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OFCCP Ends 2020 on High Note for Federal Contractors with Final Rule on Resolving Potential Employment Discrimination and New Certainty Directive

January 8, 2021

OFCCP Ends 2020 on High Note for Federal Contractors with Final Rule on Resolving Potential Employment Discrimination and New Certainty Directive

January 8, 2021

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One of the most significant changes under the new rule is the codification of the evidentiary standards the OFCCP must satisfy to meet its burden of proof and bring formal allegations of discrimination.

In a year that was tumultuous for all employers, federal contractors periodically received welcome news from the U.S. Department of Labor’s Office of Federal Contract Compliance Programs (OFCCP), as OFCCP continued to build bridges to the contractor community and take steps to provide federal contractors with greater clarity regarding their affirmative action obligations and how OFCCP will enforce them. In perhaps the last of these actions before the Biden administration begins on January 20, 2021, OFCCP published a final rule codifying certain procedures OFCCP uses to resolve claims of potential employment discrimination and issued its so-called certainty directive that mostly reaffirms previously announced certainty initiatives.

Final Rule Codifies Procedures to Resolve Potential Employment Discrimination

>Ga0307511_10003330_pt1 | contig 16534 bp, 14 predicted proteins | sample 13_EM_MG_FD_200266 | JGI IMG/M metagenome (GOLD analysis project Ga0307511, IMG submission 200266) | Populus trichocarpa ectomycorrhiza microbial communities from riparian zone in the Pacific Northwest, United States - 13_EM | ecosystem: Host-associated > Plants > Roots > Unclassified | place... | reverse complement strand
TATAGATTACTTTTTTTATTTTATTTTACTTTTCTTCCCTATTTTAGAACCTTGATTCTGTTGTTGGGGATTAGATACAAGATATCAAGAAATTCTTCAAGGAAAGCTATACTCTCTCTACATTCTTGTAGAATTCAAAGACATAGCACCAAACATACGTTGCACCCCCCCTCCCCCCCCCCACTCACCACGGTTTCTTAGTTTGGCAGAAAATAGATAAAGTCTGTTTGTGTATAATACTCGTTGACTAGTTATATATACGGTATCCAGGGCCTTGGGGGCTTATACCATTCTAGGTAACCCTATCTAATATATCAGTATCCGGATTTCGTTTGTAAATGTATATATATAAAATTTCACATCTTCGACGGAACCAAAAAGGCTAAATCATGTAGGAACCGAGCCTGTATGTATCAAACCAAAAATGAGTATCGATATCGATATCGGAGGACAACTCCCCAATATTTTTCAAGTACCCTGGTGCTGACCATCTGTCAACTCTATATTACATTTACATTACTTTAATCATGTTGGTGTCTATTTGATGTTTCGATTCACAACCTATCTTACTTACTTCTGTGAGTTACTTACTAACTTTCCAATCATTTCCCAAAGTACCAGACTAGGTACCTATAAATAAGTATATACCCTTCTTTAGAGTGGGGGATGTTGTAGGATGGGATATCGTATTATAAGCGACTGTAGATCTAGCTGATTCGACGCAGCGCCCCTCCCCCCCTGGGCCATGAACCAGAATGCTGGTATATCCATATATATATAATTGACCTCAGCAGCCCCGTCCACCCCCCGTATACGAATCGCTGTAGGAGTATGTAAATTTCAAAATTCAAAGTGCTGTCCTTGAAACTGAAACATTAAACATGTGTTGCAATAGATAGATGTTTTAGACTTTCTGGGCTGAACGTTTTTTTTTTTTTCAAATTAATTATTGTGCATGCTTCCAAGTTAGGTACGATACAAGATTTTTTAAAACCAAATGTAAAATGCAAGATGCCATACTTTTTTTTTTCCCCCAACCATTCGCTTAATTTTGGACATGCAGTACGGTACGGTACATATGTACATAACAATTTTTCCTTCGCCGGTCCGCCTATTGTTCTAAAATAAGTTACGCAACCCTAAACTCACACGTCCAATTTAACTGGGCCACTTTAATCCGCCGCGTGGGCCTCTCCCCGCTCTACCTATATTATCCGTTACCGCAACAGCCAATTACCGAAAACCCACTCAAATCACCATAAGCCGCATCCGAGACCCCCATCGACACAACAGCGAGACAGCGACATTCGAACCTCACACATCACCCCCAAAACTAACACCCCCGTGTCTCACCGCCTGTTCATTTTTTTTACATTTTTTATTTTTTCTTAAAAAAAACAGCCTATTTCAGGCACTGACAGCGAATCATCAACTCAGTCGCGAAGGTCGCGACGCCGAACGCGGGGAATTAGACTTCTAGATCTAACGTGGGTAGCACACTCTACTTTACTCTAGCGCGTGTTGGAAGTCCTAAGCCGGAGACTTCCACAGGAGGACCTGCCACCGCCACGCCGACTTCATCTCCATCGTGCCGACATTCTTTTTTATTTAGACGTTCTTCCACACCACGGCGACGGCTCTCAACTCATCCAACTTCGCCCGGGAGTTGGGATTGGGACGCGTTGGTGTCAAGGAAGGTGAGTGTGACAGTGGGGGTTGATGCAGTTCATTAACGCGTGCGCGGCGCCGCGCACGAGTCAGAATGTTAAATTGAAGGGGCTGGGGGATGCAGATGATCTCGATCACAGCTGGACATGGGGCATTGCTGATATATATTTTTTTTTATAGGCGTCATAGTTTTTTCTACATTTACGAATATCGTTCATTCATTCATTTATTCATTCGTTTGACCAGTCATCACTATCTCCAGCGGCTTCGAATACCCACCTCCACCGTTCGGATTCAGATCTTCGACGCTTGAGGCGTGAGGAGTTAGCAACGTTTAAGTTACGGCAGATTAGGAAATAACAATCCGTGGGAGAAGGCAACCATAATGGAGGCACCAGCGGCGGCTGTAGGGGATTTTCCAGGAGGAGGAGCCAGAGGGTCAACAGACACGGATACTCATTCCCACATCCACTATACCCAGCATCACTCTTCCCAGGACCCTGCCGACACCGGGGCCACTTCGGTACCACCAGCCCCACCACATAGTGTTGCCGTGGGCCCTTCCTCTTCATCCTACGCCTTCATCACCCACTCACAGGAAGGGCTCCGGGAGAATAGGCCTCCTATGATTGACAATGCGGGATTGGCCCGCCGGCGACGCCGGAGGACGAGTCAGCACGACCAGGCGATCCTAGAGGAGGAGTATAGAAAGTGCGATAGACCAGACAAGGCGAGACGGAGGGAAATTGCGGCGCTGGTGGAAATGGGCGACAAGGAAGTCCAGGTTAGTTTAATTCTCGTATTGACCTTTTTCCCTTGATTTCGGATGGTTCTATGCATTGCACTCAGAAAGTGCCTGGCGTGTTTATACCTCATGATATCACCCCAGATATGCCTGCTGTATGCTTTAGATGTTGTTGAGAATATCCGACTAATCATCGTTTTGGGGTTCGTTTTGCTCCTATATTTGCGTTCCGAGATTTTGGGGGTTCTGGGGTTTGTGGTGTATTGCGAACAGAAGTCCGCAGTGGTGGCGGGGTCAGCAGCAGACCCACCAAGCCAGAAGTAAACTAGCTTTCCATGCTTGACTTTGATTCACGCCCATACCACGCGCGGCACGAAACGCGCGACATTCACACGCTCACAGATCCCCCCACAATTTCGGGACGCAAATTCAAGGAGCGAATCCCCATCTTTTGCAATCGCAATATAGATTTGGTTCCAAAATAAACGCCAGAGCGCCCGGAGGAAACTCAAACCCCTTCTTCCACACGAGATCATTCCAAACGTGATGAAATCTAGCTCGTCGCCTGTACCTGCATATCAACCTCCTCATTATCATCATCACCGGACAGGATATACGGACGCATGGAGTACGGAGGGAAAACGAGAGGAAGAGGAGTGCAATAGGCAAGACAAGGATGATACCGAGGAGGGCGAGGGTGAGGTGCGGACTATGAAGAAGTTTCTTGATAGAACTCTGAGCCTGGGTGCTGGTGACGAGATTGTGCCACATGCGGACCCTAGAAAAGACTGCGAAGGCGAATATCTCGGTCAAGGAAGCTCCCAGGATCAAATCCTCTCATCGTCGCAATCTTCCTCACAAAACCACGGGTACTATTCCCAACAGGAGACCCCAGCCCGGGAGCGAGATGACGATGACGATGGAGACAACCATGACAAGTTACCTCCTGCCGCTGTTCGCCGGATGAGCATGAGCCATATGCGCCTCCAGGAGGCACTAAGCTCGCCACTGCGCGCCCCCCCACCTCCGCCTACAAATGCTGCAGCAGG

On November 10, 2020, OFCCP published a final rule on the procedures for resolving claims of potential discrimination through the use of a predetermination notice (PDN) and notice of violation (NOV). As stated by OFCCP, the main purpose of the rule is to “provide contractors with greater certainty” about OFCCP’s audit procedures. Notably, the procedures set forth in the rule focus only on those relatively few audits that have advanced to a stage where OFCCP’s investigation has led it to believe that unlawful discrimination likely exists.

The main focus of the rule is to rein in the considerable discretion that OFCCP historically has exercised in audits when applying the requisite standards of proof and evidentiary standards applicable to employment discrimination claims brought under Title VII of the Civil Rights Act of 1964. This enhanced certainty regarding the procedures OFCCP will follow when preliminary and conclusive findings of discrimination have been made―which puts the contractor being audited on a path toward conciliation (settlement) and, if that fails, an enforcement action―provides contractors with more transparency in an otherwise murky process.

Predetermination Notice and Notice of Violation

The PDN is a tool used by OFCCP to inform federal contractors of the agency’s preliminary findings. In 2018, OFCCP issued Directive 2018-01, requiring OFCCP to issue a PDN to a contractor at the conclusion of an audit, where OFCCP determined that the contractor had not adequately explained the agency’s preliminary discrimination findings. The PDN provides the contractor with full notice of OFCCP’s proposed discrimination findings, and pursuant to the directive, contractors were given 15 days to rebut the agency’s proposed findings. Under the directive, the agency is required to issue a PDN before issuing an NOV, which constitutes OFCCP’s final determination that discrimination has occurred.

The final rule codifies the requirement that OFCCP issue a PDN prior to issuing an NOV, and expands contractors’ time to submit evidence to rebut the PDN from 15 to 30 days. Under the new rule, the OFCCP can only issue an NOV after it has given a contractor a reasonable time to respond to the preliminary findings outlined in a PDN. More, the new rule clarifies that the standards for issuing a PDN are the same for issuing an NOV, and requires that the NOV address the defenses or counterevidence presented by a contractor in response to the PDN.